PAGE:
The Blog

Fracking in Balcombe: A View From Inside the Camp

It is a brilliant camp and if you're clever enough to realise what a monumentally bad idea fracking is, I'd urge you to go down there and join them. For the day, for the weekend, even just for an evening. You'll learn about the arguments, show your support and you might be surprised to find you'll have a bloody good time.

Disclaimer: This is my point of view, to give you a light-hearted rookie protester's insight into what it's like in the fracking protest camp at Balcombe. I hate fracking. I don't claim to speak for the camp.

There's a camp at Balcombe to protest against fracking. It is a brilliant camp and if you're clever enough to realise what a monumentally bad idea fracking is, I'd urge you to go down there and join them. For the day, for the weekend, even just for an evening. You'll learn about the arguments, show your support and you might be surprised to find you'll have a bloody good time.

The Green Party's Natalie Bennett was speaking at the camp on Saturday and she commented on what I'd noticed too, this was a protest that united seasoned protesters with first-timers, the usually apathetic and even local conservative voters. She said she had people coming up to her and saying "Help, it's my first protest... what do I do?"

What type of fracking protester are you?

These are the sort of people I met at the camp. Game of Top Trumps in development.

The rookie from the smoke

Who? They've heard about fracking on Twitter, done some Googling, become irritated and headed here at the weekend from London or Brighton.

Distinguishing features: Trilby, clean clothes, smart phone.

Most likely to: Instagram pictures of funny placards and policemen playing with hula-hoops

Main objection against fracking: YouTube video of people in the US setting fire to their tap water.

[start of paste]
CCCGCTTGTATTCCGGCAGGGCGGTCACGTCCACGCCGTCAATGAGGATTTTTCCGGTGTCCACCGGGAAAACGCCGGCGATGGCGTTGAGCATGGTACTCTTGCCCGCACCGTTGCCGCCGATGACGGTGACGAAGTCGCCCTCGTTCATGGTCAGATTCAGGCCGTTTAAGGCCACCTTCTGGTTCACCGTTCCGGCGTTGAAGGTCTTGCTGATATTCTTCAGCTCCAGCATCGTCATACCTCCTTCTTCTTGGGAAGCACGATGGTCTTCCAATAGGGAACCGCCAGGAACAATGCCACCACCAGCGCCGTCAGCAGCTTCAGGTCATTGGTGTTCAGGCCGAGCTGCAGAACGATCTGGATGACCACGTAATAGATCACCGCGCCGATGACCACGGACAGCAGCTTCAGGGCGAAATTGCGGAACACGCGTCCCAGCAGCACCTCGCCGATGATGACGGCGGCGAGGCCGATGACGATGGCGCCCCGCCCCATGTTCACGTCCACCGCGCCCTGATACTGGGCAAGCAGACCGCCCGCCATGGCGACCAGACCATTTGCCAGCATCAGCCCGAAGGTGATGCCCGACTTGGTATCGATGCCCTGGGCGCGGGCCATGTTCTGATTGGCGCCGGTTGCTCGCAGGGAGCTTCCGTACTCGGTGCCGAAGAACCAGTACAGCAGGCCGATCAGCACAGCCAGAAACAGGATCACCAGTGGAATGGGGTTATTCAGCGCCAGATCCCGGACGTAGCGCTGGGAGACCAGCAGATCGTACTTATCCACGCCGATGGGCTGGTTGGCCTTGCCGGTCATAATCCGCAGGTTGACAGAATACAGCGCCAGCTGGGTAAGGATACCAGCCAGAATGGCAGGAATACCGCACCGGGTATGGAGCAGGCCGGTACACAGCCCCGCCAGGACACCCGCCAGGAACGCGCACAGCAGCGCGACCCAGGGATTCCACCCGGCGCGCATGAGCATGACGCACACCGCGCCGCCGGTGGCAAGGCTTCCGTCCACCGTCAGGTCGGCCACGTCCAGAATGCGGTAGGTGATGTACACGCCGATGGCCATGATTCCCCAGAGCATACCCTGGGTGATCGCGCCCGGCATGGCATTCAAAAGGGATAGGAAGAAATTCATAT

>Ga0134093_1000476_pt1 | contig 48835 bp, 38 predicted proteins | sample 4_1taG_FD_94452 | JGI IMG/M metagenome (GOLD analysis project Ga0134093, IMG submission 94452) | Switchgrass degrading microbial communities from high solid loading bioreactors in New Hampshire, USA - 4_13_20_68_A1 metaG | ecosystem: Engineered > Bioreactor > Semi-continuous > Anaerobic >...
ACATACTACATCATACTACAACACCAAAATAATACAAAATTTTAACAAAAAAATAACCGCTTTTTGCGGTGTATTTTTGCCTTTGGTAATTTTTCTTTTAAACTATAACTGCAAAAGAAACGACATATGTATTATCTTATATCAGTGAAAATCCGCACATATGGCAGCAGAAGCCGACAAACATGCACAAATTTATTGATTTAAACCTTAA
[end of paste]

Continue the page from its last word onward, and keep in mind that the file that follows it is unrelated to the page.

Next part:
Placard slogan: Down with this sort of thing #frackoff

Conversation starter: "Is this your first protest too?"

Do say: "What's your Twitter name? I'm going to retweet that."

Don't say: " you're only here at the weekend then, when there aren't any trucks?"

The experienced protester

Who? They know what they're doing and they're here for the long haul.

Distinguishing features: Ability to make a cup of tea at their tent without going to the kitchen, slogans from past protests, roll their own cigarettes.

Most likely to: Get a campfire going.

Main objection against fracking: Against rich people making money by messing with everyone's water supply and local environment.

Placard slogan: Shut the gate

Conversation starter: "Where do you think I should pitch my tent to most inconvenience the police?"

Do say: "Did I see you at occupy?"

Don't say: "Are the toilets as minging as the ones at Glasto?"

The political animal

Who? Affiliated with a party, they're here armed with leaflets and when not here they're campaigning back home with more leaflets and on Facebook.

Distinguishing features: Green party badge, leaflets or possibly copies of Socialist Worker.